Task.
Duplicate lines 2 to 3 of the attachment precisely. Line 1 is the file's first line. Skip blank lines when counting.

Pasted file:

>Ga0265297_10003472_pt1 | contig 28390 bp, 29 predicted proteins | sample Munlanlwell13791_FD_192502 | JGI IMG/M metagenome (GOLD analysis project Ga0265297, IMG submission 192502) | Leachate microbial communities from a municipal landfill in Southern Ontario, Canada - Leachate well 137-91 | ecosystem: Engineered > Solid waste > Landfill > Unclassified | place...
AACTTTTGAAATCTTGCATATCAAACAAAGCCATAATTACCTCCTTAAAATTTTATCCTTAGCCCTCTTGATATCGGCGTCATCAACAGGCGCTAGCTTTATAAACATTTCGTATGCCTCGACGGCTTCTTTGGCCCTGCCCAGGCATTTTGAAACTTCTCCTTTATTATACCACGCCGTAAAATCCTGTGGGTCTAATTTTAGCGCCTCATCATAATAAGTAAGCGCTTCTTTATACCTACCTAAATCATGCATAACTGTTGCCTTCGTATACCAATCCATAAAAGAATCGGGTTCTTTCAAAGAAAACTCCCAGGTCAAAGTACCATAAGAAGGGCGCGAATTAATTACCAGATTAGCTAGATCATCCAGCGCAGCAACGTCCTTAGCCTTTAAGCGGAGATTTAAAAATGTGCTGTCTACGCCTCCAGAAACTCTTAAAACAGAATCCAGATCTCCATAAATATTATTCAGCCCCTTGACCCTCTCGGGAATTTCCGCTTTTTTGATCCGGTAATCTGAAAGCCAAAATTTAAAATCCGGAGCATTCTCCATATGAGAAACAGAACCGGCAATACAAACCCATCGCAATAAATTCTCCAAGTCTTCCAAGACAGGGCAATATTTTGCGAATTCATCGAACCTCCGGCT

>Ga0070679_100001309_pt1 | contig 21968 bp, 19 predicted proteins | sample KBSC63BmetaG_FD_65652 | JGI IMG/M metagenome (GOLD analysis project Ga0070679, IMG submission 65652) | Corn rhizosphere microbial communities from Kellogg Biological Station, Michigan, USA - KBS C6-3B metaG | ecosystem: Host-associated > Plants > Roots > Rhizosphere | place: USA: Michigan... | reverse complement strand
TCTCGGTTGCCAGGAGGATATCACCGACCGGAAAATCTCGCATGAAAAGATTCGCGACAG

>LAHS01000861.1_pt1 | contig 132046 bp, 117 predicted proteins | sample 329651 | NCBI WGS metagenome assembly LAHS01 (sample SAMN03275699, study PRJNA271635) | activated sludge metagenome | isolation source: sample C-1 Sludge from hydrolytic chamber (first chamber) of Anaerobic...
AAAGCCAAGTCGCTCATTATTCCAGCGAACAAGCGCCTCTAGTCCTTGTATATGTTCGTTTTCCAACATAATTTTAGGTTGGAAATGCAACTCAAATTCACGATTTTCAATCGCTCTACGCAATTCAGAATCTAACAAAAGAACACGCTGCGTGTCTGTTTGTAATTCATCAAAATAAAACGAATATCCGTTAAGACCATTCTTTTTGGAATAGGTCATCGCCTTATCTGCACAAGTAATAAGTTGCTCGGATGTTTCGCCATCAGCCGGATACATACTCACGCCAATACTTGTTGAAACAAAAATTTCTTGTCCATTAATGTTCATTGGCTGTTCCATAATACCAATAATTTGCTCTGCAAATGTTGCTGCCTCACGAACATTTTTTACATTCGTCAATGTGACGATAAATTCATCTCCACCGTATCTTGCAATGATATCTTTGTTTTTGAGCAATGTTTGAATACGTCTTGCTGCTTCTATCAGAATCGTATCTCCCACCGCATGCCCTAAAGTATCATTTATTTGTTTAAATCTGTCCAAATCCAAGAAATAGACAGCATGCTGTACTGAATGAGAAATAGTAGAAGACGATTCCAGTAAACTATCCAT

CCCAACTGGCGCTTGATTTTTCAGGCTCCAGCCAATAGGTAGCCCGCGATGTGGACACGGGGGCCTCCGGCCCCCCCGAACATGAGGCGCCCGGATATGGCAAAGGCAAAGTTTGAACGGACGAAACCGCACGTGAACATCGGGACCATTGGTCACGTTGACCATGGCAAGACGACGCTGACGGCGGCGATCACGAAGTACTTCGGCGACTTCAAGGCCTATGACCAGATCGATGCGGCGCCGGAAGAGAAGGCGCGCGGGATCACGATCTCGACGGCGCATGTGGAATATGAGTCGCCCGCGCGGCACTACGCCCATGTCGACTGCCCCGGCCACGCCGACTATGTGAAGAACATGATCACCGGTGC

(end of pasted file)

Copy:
AACTTTTGAAATCTTGCATATCAAACAAAGCCATAATTACCTCCTTAAAATTTTATCCTTAGCCCTCTTGATATCGGCGTCATCAACAGGCGCTAGCTTTATAAACATTTCGTATGCCTCGACGGCTTCTTTGGCCCTGCCCAGGCATTTTGAAACTTCTCCTTTATTATACCACGCCGTAAAATCCTGTGGGTCTAATTTTAGCGCCTCATCATAATAAGTAAGCGCTTCTTTATACCTACCTAAATCATGCATAACTGTTGCCTTCGTATACCAATCCATAAAAGAATCGGGTTCTTTCAAAGAAAACTCCCAGGTCAAAGTACCATAAGAAGGGCGCGAATTAATTACCAGATTAGCTAGATCATCCAGCGCAGCAACGTCCTTAGCCTTTAAGCGGAGATTTAAAAATGTGCTGTCTACGCCTCCAGAAACTCTTAAAACAGAATCCAGATCTCCATAAATATTATTCAGCCCCTTGACCCTCTCGGGAATTTCCGCTTTTTTGATCCGGTAATCTGAAAGCCAAAATTTAAAATCCGGAGCATTCTCCATATGAGAAACAGAACCGGCAATACAAACCCATCGCAATAAATTCTCCAAGTCTTCCAAGACAGGGCAATATTTTGCGAATTCATCGAACCTCCGGCT

>Ga0070679_100001309_pt1 | contig 21968 bp, 19 predicted proteins | sample KBSC63BmetaG_FD_65652 | JGI IMG/M metagenome (GOLD analysis project Ga0070679, IMG submission 65652) | Corn rhizosphere microbial communities from Kellogg Biological Station, Michigan, USA - KBS C6-3B metaG | ecosystem: Host-associated > Plants > Roots > Rhizosphere | place: USA: Michigan... | reverse complement strand